Legacy of the Troubles


Sir, – Further to my article “Disavowal of past violence key to laying moral foundations for united Ireland” (Opinion & Analysis, July 19th), a number of people have asked me what is the point of asking Sinn Féin and the representatives of loyalist paramilitarism to acknowledge their role in 30 years of terror, if there is little chance of a positive response? Rather like other aspects of legacy, there is always a possibility, if not now then later on.

More immediately, it is empowering for people who do not share the values and obfuscations of armed groups to make demands of those responsible for communal suffering, irrespective of the odds.

The alternative is to let issues of human rights and the morality of orange and green violence go by default.

Challenging terror is surely a democratic imperative.

I would also argue that some kind of emancipatory politics, embodying new ethical perspectives and including public apology, is a prerequisite for stable constitutional arrangements in a new Ireland (whatever shape that might take). – Yours, etc,


Institute of Irish Studies,

Queen’s University,


Sir, – In his opinion piece on the British government’s proposals to introduce a Troubles amnesty, Michael McDowell once again focuses entirely on the issue of criminal prosecutions and asks us to “shift our gaze from the injustice sensed by the victims” (“We must set our eyes now on pragmatic reconciliation”, Opinion & Analysis, July 21st).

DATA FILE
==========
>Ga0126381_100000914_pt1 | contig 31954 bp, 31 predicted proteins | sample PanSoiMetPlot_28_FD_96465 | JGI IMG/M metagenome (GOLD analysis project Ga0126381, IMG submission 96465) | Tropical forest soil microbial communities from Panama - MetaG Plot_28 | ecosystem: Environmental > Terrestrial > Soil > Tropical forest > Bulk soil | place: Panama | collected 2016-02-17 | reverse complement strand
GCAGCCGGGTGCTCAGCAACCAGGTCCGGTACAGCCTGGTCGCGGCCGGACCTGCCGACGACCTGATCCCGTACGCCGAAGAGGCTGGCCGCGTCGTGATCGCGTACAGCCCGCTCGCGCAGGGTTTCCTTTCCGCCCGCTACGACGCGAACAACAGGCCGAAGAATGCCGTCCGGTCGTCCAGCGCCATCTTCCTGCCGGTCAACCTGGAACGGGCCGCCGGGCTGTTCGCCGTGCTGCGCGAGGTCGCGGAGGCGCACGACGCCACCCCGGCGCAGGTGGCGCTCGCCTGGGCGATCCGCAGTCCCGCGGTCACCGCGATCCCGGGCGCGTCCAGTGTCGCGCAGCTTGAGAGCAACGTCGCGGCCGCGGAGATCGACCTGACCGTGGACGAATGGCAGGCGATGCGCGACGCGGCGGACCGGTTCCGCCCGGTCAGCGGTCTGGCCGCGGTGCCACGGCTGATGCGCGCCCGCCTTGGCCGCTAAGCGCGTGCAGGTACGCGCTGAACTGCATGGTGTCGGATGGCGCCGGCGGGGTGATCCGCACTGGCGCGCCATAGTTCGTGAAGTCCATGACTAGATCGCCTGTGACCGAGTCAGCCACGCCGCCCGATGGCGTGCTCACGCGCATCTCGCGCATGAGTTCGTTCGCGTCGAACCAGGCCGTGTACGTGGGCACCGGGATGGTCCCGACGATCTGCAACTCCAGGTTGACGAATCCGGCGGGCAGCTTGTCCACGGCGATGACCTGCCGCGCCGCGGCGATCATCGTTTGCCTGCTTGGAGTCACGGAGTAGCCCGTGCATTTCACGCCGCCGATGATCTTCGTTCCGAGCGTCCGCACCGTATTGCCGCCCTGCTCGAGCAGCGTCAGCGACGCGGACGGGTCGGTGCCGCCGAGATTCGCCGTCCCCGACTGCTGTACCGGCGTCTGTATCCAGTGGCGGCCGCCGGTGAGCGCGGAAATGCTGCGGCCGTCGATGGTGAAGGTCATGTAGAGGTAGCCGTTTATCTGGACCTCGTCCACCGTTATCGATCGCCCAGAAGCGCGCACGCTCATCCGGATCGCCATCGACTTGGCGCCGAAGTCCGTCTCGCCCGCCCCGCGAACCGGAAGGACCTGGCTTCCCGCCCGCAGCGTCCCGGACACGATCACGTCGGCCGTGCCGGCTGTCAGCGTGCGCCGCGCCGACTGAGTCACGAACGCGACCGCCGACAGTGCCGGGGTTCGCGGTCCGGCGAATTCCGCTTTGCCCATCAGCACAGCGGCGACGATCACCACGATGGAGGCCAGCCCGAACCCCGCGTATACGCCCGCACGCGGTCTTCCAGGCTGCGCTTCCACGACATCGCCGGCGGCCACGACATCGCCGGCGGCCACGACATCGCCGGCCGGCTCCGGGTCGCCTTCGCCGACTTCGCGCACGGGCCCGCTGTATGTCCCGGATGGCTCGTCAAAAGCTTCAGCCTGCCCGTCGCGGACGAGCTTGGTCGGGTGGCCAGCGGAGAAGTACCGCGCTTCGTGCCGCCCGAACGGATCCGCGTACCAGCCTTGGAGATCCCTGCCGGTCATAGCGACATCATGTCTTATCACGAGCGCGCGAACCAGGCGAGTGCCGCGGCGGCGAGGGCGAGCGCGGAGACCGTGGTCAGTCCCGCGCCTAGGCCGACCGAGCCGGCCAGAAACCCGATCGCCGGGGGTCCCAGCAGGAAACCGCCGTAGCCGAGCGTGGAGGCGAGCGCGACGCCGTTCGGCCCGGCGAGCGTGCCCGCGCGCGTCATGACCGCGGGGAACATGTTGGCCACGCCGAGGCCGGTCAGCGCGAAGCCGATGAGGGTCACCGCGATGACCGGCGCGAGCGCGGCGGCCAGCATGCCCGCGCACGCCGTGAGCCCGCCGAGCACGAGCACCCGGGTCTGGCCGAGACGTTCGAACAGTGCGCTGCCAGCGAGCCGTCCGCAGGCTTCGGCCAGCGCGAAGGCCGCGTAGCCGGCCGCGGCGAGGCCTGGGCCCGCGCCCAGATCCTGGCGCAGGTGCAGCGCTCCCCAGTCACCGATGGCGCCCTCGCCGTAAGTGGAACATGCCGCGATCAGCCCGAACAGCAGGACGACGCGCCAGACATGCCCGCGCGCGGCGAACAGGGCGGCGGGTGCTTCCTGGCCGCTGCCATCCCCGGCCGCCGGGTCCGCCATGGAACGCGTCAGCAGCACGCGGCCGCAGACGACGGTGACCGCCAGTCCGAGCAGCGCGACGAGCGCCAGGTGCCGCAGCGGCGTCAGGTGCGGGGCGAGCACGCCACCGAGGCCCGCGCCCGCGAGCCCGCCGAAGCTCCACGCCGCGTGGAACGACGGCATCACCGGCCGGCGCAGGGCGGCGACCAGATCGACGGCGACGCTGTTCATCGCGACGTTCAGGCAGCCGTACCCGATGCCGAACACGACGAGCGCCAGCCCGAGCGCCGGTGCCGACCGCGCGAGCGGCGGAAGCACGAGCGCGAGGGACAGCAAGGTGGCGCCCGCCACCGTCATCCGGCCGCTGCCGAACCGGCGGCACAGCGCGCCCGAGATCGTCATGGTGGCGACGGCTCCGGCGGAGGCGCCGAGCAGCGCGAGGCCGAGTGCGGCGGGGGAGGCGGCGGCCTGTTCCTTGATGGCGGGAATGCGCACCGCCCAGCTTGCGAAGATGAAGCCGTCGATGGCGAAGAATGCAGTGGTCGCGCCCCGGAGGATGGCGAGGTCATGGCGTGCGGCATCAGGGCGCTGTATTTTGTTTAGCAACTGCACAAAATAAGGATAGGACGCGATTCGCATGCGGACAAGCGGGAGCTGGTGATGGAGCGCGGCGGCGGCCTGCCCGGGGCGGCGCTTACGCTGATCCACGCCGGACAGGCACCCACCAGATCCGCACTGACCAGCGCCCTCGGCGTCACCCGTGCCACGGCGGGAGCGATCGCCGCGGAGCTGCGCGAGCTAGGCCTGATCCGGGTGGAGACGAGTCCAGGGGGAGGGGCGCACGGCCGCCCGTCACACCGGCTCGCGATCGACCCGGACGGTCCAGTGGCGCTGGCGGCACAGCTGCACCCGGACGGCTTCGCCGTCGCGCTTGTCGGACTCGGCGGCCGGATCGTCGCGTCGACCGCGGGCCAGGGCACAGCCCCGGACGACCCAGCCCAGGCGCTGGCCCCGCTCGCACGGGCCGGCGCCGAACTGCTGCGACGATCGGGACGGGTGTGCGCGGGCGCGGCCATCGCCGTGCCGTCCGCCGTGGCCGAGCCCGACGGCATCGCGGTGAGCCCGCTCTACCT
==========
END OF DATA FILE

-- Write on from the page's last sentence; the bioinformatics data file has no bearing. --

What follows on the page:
Mr McDowell seems to ignore the fact that the proposed legislation intends to end all judicial activity relating to the Troubles, including legacy inquests and civil actions. Effectively, this would mean that the families of people killed by the security forces, as was the case with the Ballymurphy deaths in 1971, would, in the future, have no recourse whatsoever to set the record straight as to their innocence. There are many such cases still around as documented in Raymond Murray’s book State Violence.

I am afraid that “realpolitik” and the “logic of statecraft”, as practised in post-Civil War Ireland, are no substitute for genuine efforts by the state to provide victims of the Troubles with access to the truth. – Yours, etc,



Dublin 12.